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Yuri S Gusev vs Salomon Flohr
"Flohr it!" (game of the day May-02-2007)
Ch Moscow (1955), Moscow URS, rd 6
Queen's Gambit Accepted: Classical Defense (D26)  ·  0-1
ANALYSIS [x]

FEN COPIED

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Given 26 times; par: 73 [what's this?]

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Kibitzer's Corner
May-02-07  dzanone: 43.Rxc5+ Kxb4 44.Rxe5 Will it be impossible to stop the b-pawn? A rook can be such an asset with an open board; I wouldn't resign here. Of course I'll never play anyone of Flohr's excellent abilities.
May-02-07  Skylark: The position would be a draw were white's pawns not doubled. White's king is tied to the defense of the pawns, and black's king is optimally placed to aid in its advance. This ending is an excellent example of how to make a knight better than a bishop - the outpost on c4 proved to be very strong, and the power of this knight allowed black to construct a won rook ending. Nice game, white made mistakes in the opening though I feel (7. dxc5?)
May-02-07
Premium Chessgames Member
  al wazir: <dzanone: 43.Rxc5+ Kxb4 44.Rxe5 I wouldn't resign here.> My thoughts exactly. I suppose the game would continue 44...Rd7 45. Re4+ Kb3 46. Re3+ Ka4 47. Rd3 (47. Re4+ b4, etc.) Rxd3 48. Kxd3 Kb3 49. Kd2 Kb2 50. Kd3 b4, etc.

But what I don't know about endgames fills whole books.

May-02-07  openningspecialist: <al wazir> Rd7 really? come on Ka4 much better
May-02-07
Premium Chessgames Member
  al wazir: <openningspecialist>: 44...Ka4 45. Re3 b4 46. Kd2 b3 47. Kc1 Ka3 48. Kb1 Rf5 49. Re7 Rxf3 50. Rxg7 Rxf2 51. Ra7+ Kb4 52. Rxh7. Now what?

But as I said, I don't know much about endings.

May-02-07  Cyphelium: <al wazir> After 43. ♖xc5+ ♔xb4 44. ♖xe5 ♔a4 45. ♖e3 b4 46. ♔d2 b3 47. ♔c1 ♔a3 48. ♔b1, it looks stronger to play 48.- ♖d7. Then both 49. ♔c1 ♔a2 50. ♖e2+ ♔a1 or 49. ♖e1 ♖d2 clearly loses. Still, in a real game I'd probably go for 45.- ♖d7 to keep white´s king away. Then if white exchanges rooks the pawn endgame is lost and if he doesn't, the b-pawn queens, I believe.
May-02-07
Premium Chessgames Member
  outplayer: Really like this pun. It's funny. White didn't play a good middlegame. He moved his pieces forward and backward without exhibiting a plan. He was left with serious weaknesses in the kingside. A shame. :-((
May-02-07  LIFE Master AJ: Flohr was a strong player, many chess players do not know that he was considered to be a candidate for a World Championship match ... (and more than once).

His games show a clarity and beauty that can only be compared to Capablanca. [He also played complicated chess, I once studied one of his games where he sacked two or three pieces ... I never did figure out if it was sound or not.]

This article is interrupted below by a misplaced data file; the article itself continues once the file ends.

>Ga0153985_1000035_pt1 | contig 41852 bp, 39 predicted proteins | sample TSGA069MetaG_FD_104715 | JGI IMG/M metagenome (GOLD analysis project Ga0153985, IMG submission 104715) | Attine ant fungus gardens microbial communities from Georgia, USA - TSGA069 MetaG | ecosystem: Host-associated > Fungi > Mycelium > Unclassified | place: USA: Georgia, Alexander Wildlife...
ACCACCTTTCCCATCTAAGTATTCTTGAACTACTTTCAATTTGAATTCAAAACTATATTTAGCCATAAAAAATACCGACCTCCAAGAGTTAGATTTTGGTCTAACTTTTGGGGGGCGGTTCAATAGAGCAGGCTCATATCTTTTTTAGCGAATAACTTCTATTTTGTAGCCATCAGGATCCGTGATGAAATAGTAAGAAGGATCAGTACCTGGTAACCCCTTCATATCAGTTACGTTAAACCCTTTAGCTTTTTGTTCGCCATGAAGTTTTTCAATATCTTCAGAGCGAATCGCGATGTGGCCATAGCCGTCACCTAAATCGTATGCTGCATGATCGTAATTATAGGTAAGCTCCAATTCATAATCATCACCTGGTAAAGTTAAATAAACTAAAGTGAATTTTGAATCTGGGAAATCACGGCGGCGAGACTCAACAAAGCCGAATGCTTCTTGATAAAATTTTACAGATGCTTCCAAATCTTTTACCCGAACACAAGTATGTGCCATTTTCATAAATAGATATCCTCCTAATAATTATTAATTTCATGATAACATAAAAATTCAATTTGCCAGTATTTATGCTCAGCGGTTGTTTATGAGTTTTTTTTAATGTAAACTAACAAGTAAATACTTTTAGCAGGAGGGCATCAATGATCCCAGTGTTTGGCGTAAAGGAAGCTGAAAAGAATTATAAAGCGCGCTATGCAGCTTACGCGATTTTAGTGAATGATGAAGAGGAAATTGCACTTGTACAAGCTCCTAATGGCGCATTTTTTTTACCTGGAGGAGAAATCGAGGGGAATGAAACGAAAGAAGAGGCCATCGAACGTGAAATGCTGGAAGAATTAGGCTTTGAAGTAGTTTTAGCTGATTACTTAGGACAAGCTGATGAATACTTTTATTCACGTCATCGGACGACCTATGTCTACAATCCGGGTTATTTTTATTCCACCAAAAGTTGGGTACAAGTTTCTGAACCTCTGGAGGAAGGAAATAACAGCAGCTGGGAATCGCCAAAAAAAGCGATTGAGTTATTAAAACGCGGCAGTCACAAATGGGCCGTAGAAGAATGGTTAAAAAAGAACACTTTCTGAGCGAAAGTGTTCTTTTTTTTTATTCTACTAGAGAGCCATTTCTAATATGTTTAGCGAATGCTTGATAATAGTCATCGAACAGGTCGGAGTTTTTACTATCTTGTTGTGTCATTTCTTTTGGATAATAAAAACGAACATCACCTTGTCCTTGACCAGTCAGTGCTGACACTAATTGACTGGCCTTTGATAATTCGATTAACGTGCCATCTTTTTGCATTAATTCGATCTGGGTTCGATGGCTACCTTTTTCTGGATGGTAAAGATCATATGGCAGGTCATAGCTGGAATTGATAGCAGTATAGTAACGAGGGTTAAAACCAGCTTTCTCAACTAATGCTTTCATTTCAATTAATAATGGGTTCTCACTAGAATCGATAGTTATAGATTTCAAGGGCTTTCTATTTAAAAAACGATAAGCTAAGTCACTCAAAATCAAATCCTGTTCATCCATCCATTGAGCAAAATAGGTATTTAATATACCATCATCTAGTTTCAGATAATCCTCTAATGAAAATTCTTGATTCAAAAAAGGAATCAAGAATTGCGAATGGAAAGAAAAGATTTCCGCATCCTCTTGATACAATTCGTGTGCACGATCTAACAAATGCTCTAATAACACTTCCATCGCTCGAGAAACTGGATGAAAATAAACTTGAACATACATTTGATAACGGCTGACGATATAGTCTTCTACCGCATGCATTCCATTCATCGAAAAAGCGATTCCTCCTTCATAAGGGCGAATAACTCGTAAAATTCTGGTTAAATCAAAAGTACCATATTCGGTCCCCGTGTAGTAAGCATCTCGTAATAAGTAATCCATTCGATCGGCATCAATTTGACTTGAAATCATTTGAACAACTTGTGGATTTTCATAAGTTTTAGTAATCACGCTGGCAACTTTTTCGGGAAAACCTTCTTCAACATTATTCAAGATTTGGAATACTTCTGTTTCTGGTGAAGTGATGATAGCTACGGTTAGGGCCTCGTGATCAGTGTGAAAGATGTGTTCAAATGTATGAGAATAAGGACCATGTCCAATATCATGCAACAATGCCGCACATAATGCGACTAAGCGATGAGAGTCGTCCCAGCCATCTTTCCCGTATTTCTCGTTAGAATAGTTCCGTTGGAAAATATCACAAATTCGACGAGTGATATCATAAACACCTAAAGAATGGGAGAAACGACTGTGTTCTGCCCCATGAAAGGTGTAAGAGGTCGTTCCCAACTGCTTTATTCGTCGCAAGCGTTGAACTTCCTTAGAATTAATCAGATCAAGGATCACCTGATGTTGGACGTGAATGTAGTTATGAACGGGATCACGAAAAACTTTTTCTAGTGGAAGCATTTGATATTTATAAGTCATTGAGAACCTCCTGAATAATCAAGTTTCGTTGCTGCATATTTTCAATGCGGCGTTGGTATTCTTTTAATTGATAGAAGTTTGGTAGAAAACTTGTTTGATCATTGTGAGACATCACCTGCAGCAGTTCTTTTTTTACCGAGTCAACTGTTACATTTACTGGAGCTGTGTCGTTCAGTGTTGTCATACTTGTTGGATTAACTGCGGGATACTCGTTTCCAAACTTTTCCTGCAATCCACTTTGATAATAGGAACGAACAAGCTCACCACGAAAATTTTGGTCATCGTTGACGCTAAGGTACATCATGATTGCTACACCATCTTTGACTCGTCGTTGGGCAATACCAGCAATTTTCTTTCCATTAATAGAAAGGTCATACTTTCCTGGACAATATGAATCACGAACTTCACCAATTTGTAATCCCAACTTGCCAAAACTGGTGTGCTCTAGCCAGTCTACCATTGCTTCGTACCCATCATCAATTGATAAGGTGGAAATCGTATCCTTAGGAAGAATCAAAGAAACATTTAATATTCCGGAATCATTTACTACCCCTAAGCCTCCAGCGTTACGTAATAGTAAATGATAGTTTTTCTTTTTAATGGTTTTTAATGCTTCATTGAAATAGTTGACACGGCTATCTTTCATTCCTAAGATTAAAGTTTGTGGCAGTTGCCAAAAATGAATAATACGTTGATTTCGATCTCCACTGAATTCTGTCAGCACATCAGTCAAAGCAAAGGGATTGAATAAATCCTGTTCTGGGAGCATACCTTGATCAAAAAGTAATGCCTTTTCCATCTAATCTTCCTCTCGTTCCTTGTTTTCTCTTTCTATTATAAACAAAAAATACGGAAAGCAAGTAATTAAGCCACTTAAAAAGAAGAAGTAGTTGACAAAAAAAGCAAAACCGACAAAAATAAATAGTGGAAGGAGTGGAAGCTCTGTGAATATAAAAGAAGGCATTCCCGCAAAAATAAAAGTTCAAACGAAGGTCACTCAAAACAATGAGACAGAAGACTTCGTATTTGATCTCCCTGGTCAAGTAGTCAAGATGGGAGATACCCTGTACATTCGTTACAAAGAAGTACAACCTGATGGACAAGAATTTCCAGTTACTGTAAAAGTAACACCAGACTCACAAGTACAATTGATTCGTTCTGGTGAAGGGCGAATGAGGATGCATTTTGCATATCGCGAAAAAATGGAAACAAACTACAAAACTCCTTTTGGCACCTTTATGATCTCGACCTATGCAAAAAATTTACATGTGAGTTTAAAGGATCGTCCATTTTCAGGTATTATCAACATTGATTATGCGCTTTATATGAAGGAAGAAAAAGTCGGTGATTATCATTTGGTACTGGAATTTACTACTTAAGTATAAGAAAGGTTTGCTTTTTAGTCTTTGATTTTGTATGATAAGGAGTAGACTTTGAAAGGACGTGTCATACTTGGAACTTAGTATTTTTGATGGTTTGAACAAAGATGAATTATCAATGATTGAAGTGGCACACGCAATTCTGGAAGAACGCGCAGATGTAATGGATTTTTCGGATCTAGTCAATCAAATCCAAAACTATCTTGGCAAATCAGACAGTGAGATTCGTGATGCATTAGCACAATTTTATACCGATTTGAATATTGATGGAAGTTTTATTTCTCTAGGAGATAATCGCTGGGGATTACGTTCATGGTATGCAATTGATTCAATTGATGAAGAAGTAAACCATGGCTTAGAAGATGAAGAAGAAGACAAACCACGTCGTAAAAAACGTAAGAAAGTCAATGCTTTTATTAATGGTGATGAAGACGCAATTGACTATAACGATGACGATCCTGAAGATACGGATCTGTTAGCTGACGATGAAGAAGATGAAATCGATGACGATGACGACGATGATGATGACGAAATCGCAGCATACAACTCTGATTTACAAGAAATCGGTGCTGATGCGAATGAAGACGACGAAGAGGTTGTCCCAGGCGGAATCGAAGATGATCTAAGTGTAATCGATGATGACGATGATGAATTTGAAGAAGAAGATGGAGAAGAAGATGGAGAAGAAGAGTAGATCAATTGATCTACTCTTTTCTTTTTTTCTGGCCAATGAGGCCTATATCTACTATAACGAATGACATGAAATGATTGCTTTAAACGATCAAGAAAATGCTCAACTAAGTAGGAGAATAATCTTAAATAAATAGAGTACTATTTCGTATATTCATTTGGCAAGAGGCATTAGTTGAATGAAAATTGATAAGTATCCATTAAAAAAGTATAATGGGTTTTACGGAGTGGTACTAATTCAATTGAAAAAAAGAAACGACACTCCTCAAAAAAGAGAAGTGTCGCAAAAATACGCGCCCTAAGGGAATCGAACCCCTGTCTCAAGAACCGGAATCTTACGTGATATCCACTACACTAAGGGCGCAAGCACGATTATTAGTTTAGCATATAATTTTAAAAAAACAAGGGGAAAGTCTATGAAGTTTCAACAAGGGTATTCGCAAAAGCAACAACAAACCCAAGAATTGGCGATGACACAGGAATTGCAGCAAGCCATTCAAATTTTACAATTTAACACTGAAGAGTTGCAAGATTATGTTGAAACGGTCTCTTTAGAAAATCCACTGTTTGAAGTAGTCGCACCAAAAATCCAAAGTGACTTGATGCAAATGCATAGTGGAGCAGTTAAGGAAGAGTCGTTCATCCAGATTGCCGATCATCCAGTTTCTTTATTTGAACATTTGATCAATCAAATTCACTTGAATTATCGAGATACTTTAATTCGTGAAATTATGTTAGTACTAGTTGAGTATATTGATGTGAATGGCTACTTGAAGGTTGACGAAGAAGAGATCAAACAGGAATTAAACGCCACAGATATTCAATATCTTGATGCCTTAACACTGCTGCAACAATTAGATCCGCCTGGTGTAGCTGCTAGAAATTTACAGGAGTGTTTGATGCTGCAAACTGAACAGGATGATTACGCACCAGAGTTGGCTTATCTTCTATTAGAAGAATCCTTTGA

I don't think a decent book on Flohr was ever published, certainly there has never been a good book on this great player in English.

May-02-07  wolfmaster: Could some one explain the pun please?
May-02-07
Premium Chessgames Member
  kevin86: "Floor it!" is an expression used to tell someone to speed up quickly by stepping hard on the gas pedal. It is heard in police shows and in other shows where there is a car chase.

I think Mr Gusev could have fought a while longer,though the game looks somewhat hopeless.

May-02-07
Premium Chessgames Member
  Phony Benoni: 1955 being during the era of "Adjournment-After-40-Moves", White probably analyzed the position and convinced himself that it was lost--particularly against a player with a reputation for endgame prowess.

Flohr had one of those names just made for puns. There is an undoubtedly apocryphal story that he predicted he would win all the prizes in a tournament because he had heard an elevator operator say, "First Flohr", Second Flohr", "Third Flohr"...

Or, for a particularly complicated game, you could use "Flohr better or Flohr worse". But this is all kind of silly. I'm sure that any moement now somebody from Flohr's hometown will pop up and say that his name is actually pronounced "Flour" or "Flaw" or "Gusev" or something like that.

May-02-07  Crowaholic: <al wazir>: I agree with <Cyphelium>: Rf5 doesn't seem to be a good idea for Black. Take a look at 42. Rxc5+ Kxb4 43. Rxe5 Ka4 44. Re3 b4 45. Kd2 b3 46. Kc1 Ka3 47. Kb1 Rd7! 48. Re1 Rd2 49. Rf1 Rb2+ 50. Ka1 Ra2+ 51. Kb1 b2 52. Kc2 Ra1 53. Rb1 Rxb1 54. Kxb1 g5!

and White is in deadly Zugzwang, e.g.:

55. h3 Kb3! 56. f4 gxf4 57. f3 h5! 58. h4 Kc3 59. Ka2 Kc2 60. Ka3 b1=Q 61. Ka4 Qb6 62. Ka3 Qb3#

May-02-07  Minty: <Phony Benoni: 1955 being during the era of "Adjournment-After-40-Moves", White probably analyzed the position and convinced himself that it was lost--particularly against a player with a reputation for endgame prowess.>

I don't think it would take an adjournment to figure out white is lost in this position.

After 42. Rxc5+ Kxb4 43. Rxe5 Rd7, there isn't anything white can do to stop the b-pawn advancing, and his own pawns are completely useless.

Nobody has mentioned 42. bxc5, which may be slightly better, but even then black wins easily, by pushing the b-pawn.

Personally, I would rather resign than play this position out. There's no hope of salvaging a draw.

May-04-07  thegoldenband: Why the heck did White play 20. gxf3, voluntarily doubling his pawns (for no compensation that I can see), instead of taking with the bishop?
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Featured in the Following Game Collections [what is this?]
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